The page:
The stunning temples of Angkor in Siem Reap, Cambodia are a fascinating place to visit and luckily just a short flight away from Thailand. Although spending just one day at Angkor Wat has been done by many travelers, this is an example where the most popular route may not be the best route. Perhaps it’s a good idea to reconsider spending a bit longer time at these incredible temples.
Why should I go for more than one day at Angkor Wat?
Even though the Angkor Archaeological Park spans over 400 square kilometers and is located in the sweltering jungles of Cambodia, many visitors have, and will continue in the future, to visit the main temples of Angkor in a single day.
However, let it be known that Angkor is not a one-stop shop. There’s far more to explore than the famous and singularly iconic temple, Angkor Wat, for which the park is named. In fact, there are nearly fifty temple ruins contained within the Angkor Archaeological Park alone and a one-day temple hop can only realistically include about three major temples (with a few smaller ruins thrown in). This hardly does them justice!
Sure, it’s possible to spend one day at Angkor Wat (because it’s just that one temple). But it’s also possible to spend one day exploring the ‘big name’ ruins within the Angkor Archaeological Park (which is what most people mean when they say ‘Angkor Wat’). That’s good news if you’re limited by a tight budget or travel schedule. One day is also the perfect amount of time if you’re the type of person who wants to capture a few great shots of the iconic temples without getting bogged down in the historical or architectural nuances.
To be fair, it would be a shame to travel all the way to Southeast Asia without somehow squeezing in a trip here, even if it is for twelve hours or less. But be warned: for those who are overambitious and attempt more than three major sites in a single day, you risk getting “templed out.” Don’t underestimate the ridiculously brutal heat, how much time it takes to travel between sites (even with motorized transportation), and the physical exertion required to explore the corridors and climb the staircases of each temple. Be careful, because you may look back on the trip and remember it as a pretty unforgettabl(y miserable) experience.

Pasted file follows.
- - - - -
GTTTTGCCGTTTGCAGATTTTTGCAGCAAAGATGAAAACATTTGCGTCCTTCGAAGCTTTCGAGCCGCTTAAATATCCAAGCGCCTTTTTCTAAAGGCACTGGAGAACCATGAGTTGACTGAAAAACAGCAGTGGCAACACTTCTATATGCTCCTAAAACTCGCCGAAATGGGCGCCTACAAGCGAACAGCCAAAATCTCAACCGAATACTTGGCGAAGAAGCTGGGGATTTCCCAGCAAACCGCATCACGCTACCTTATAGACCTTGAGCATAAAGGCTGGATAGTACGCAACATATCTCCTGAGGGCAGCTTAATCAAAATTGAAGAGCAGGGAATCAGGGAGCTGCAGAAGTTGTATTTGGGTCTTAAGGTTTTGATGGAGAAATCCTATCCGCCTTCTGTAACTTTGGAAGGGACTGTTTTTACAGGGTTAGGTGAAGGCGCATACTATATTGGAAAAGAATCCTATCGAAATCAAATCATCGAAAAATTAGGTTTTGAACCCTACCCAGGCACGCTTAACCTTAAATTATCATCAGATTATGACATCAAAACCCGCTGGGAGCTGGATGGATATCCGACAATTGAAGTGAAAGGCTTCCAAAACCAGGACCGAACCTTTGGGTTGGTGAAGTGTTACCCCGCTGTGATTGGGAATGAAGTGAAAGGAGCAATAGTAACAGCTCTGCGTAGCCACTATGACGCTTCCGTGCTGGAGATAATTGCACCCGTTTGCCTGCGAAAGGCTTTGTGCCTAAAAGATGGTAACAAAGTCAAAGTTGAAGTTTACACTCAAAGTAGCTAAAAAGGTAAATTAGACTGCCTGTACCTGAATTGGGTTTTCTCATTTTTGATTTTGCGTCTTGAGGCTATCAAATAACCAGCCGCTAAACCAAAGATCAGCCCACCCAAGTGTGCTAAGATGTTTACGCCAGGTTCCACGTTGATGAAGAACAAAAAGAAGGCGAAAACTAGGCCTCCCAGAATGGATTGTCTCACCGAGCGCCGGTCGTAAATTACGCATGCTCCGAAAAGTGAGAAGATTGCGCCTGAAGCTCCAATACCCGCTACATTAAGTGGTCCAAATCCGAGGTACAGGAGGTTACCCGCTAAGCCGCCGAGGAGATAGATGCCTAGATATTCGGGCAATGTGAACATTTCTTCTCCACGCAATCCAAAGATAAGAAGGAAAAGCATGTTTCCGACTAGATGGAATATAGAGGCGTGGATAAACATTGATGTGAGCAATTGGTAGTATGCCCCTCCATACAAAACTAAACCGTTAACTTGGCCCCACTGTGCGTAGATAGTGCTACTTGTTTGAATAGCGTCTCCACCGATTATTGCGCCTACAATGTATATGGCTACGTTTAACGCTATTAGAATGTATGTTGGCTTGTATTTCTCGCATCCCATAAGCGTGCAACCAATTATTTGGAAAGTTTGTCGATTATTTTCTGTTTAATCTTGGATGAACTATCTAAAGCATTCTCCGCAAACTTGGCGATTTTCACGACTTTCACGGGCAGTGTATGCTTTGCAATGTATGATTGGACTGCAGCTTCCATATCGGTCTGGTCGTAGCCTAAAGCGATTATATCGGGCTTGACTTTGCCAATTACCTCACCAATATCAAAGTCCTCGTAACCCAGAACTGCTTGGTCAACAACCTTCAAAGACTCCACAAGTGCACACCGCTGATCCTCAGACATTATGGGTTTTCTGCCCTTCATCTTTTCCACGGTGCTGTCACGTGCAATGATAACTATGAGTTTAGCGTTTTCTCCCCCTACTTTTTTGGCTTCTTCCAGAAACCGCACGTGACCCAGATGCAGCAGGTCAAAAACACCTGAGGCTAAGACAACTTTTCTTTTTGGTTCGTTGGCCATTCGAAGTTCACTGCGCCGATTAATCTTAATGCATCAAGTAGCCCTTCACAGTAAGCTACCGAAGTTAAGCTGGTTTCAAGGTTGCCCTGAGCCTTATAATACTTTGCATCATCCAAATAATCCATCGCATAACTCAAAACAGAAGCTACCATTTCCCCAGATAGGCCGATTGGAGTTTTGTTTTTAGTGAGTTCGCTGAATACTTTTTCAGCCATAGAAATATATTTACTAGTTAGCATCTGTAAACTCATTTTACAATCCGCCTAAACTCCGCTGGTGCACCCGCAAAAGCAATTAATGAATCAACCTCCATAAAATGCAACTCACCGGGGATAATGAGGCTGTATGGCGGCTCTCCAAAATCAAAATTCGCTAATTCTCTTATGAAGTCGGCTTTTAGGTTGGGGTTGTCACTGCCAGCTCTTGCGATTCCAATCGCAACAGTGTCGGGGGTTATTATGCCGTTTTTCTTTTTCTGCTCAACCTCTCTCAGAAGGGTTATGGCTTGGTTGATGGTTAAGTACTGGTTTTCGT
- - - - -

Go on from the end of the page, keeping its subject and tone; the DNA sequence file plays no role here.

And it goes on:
On the flip side, spending a few more days at Angkor opens up the opportunity to visit most of the major sites within the Angkor Archaeological Park without feeling rushed. With the extra time, you can explore the areas further away from the main sites and have the flexibility to take alternative routes from the massive tour groups. Although there are good reasons for why certain sites such as Angkor Wat, Bayon Temple, and Ta Prohm are considered the main attractions, there are some incredible temples that are absolutely worth visiting but never make it on an itinerary unless you have an extra day or two to visit.
Regardless how long you stay, it helps that there’s an international airport conveniently close to Angkor so there’s not much time wasted to traveling. In fact, a flight from Suvarnabhumi Airport (BKK) in Bangkok, Thailand to Siem Reap International Airport (REP) in Siem Reap, Cambodia is only an hour and a half followed by a short taxi ride into town. This is actually faster than trying to take a trip to some of Thailand’s islands. Unbelievable, right?
Three days are perfect. Here’s what you should do at Angkor:
The Angkor Archaeological Park issues one-, three-, and seven-day tickets. Pretend you’re Goldilocks for a minute: a one-day trip is too short, a seven-day too long, but a three-day trip to Angkor is just right.
|TIP: If you arrive in Siem Reap late in the afternoon, tickets purchased after 5pm are valid that day until sunset the following day. It’s possible to squeeze in a sunset at the temples for no extra fee if you go before 6pm.|
DAY 1: Head to the main entrance (west gate) of Angkor Wat around 7am. While the sunrise crowd is leaving to go to breakfast, explore this massive site with fewer people. Explore the pagodas throughout the property as well as climb steep stairs to the top of Angkor Wat. Head back to town for an early lunch and then take an hour or so of your afternoon to view Angkor within a tethered hot air balloon (an extra 20 USD per person). In the evening, catch the sunset at Sras Srang overlooking a manmade lake.